This is Karma Casey, the spokes-kid from Kids Saving the Rainforest. For those of you who don’t know who we are, KSTR is a wildlife rescue and sanctuary outside of Quepos, Costa Rica. We help two-toed and three-toed sloths, monkeys, coatimundis, kinkajous, porcupines, parrots, and more! We also plant trees, put up wildlife bridges, educate the public, and do lots of other things to help save the rainforest. If you find sick, injured, or orphaned wildlife, contact our veterinary staff via What’sApp at 88-ANIMAL (506-8826-4625) and we can help!

This month’s article is about probably one of your favorite animals: A sloth!

I have interviewed some of the lucky, hard-working members of our veterinary clinic team to tell you all about one super special and amazing two-toed sloth named Senor Dona.

Dona is an adult male two- toed sloth who was found over an hour away towards Jaco. Kids Saving the Rainforest was alerted by our friends at MINAE and SINAC (two government agencies that work hard to protect Costa Rica’s environment and wildlife) that a sloth had been hit by a car. The wildlife professionals at KSTR quickly came to the rescue, and Senor Dona was rushed to our veterinary clinic.

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Please do not feed or interact with the wildlife…it is the law!

Monkey eating a bananaDid you know that Costa Rica has a great wealth of nature, with about 5% of the species worldwide concentrated in our small country? We have over 8,500 species of plants, 220 species of reptiles, 160 species of amphibians, 205 species of mammals, and 850 species birds. However, deforestation, poaching, the use of pesticides, illegal pet trade, and improper feeding have caused a decline in populations of many species to levels that threaten their survival.

You might find feeding and interacting with the wild animals to be a thrilling experience, but you are not doing the them a favor. In fact, you are actually harming them, and it is against the law (Conservation of Wildlife Act No. 7317 according to Decree No. 32633- MINAE). The only exception is a dire emergency where a species would perish without aid or food.

Here’s why you should not feed our wildlife:

  • Wildlife are highly susceptible to diseases from human hands. They can die from bacteria transferred off your hand that has no ill effect on you. They can pass diseases to you as well.
  • Migration to human-populated areas to be fed increases the risk of dog attacks, road accidents, and electrocution.
  • Irregular feeding leads to an aggressive behavior toward humans and other species and creates a dangerous dependency on humans that diminishes the wildlife survival abilities.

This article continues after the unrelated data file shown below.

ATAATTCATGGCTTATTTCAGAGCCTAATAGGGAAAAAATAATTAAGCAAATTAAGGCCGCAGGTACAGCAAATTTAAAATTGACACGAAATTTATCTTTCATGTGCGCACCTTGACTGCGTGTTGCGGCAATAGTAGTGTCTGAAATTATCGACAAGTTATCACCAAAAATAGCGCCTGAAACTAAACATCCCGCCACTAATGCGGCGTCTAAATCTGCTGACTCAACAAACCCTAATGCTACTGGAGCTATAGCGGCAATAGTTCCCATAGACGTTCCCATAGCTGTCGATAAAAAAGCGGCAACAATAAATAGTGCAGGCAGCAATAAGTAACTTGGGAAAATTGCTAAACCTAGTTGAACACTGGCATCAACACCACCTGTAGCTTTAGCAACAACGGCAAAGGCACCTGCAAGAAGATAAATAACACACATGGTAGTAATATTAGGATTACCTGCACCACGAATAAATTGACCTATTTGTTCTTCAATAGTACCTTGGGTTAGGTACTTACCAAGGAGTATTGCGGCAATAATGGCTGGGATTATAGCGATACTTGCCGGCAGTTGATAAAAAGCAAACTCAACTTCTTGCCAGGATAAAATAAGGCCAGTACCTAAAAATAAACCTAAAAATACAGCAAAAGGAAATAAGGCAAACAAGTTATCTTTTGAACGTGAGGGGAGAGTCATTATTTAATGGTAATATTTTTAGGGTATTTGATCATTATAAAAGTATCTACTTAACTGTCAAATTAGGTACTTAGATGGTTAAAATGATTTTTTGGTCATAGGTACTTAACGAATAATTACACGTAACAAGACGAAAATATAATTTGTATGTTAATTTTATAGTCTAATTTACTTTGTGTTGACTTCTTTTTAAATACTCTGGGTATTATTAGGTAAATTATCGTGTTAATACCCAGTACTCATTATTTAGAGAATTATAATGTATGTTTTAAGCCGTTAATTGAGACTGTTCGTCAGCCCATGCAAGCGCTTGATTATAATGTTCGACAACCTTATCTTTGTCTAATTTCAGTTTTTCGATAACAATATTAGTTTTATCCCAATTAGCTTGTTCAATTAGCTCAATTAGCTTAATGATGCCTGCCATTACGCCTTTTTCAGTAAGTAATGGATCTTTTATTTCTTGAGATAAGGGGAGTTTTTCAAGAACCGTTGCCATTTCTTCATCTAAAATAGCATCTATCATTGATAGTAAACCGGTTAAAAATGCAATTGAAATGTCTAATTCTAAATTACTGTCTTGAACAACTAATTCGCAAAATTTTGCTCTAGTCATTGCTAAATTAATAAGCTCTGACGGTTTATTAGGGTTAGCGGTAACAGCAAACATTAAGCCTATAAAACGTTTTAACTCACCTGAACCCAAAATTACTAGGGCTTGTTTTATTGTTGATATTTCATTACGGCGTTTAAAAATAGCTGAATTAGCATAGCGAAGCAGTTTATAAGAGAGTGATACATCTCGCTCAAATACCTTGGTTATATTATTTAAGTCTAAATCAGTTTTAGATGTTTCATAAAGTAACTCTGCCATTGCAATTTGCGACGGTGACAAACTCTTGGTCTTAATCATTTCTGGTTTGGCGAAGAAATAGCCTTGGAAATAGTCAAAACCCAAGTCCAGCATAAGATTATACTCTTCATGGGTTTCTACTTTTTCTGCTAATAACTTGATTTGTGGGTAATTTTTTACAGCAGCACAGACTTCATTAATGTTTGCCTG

• Contrary to the stereotype, bananas are not the preferred food of monkeys in the wild, nor other wildlife in the area. Tropical fruits, seeds, eggs, and insects found in the wild are what nature intended. Bananas, especially those containing pesticides, can upset their delicate digestive systems and cause serious dental problems that can lead to eventual death.
  • Pregnant females who are fed nothing but bananas during their pregnancy will not give birth to healthy infants. The babies will be malnourished, or even die before birth.
  • Feeding interferes with their natural habits and upsets the balance of their lifestyle.
  • Contact with humans facilitates poaching and the trade in illegal wildlife.
  • Wildlife needs to travel long distances each day to be in good physical condition. If they know that food is available in a particular location, they will not leave that area.

NewbieIn addition, pursuing or getting close to animals for pictures or touching is very stressful to the animal. Sloths may look like they are always smiling, but close human contact causes them to become agitated, so keep your distance!

The wildlife does not realize any of this. Now YOU do, so you are no longer naïve to the harm caused by feeding and interaction. Don’t facilitate the extinction of nature’s most amazing creatures for your own pleasure or financial gain.

For questions or to report violations, please email Kids Saving the Rainforest: jennifer@kstr.org .


DO NOT Feed the Wildlife!

KSTR logoBy Karma CaseyMonkey eating a banana

Hello again Quepolandia readers! Its Karma, the spokes-kid for Kids Saving The Rainforest. Today, we are going to be talking a little bit about feeding wildlife, and how it affects them. You might think feeding wildlife is harmless fun, but you are actually hurting the animals and putting them in danger. Here are ten reasons not to feed wildlife you may not have thought of.

  1. Monkeys are very susceptible to diseases on human hands. They can even die from the bacteria transferred off your hand that has no effect on you. We can also get diseases from them.
  2. Migration to human-populated areas increases the risk of dog attacks, electrocutions, and being hit by cars.
  3. Abnormal feeding leads to aggressive behavior.
  4. Contrary to the stereotype, bananas are terrible for monkeys! Bananas have a lot of sugar in them . The sugar leads to aggression, sugar addiction, and sometimes their teeth will even rot out!
  5. Feeding wildlife creates a dangerous dependency on humans. That diminishes the animal’s survival abilities. Their whole lives are based around finding food in the wild, and feeding them changes their habits of looking for wild foods such as seeds, insects, small lizards, and fruits growing in trees.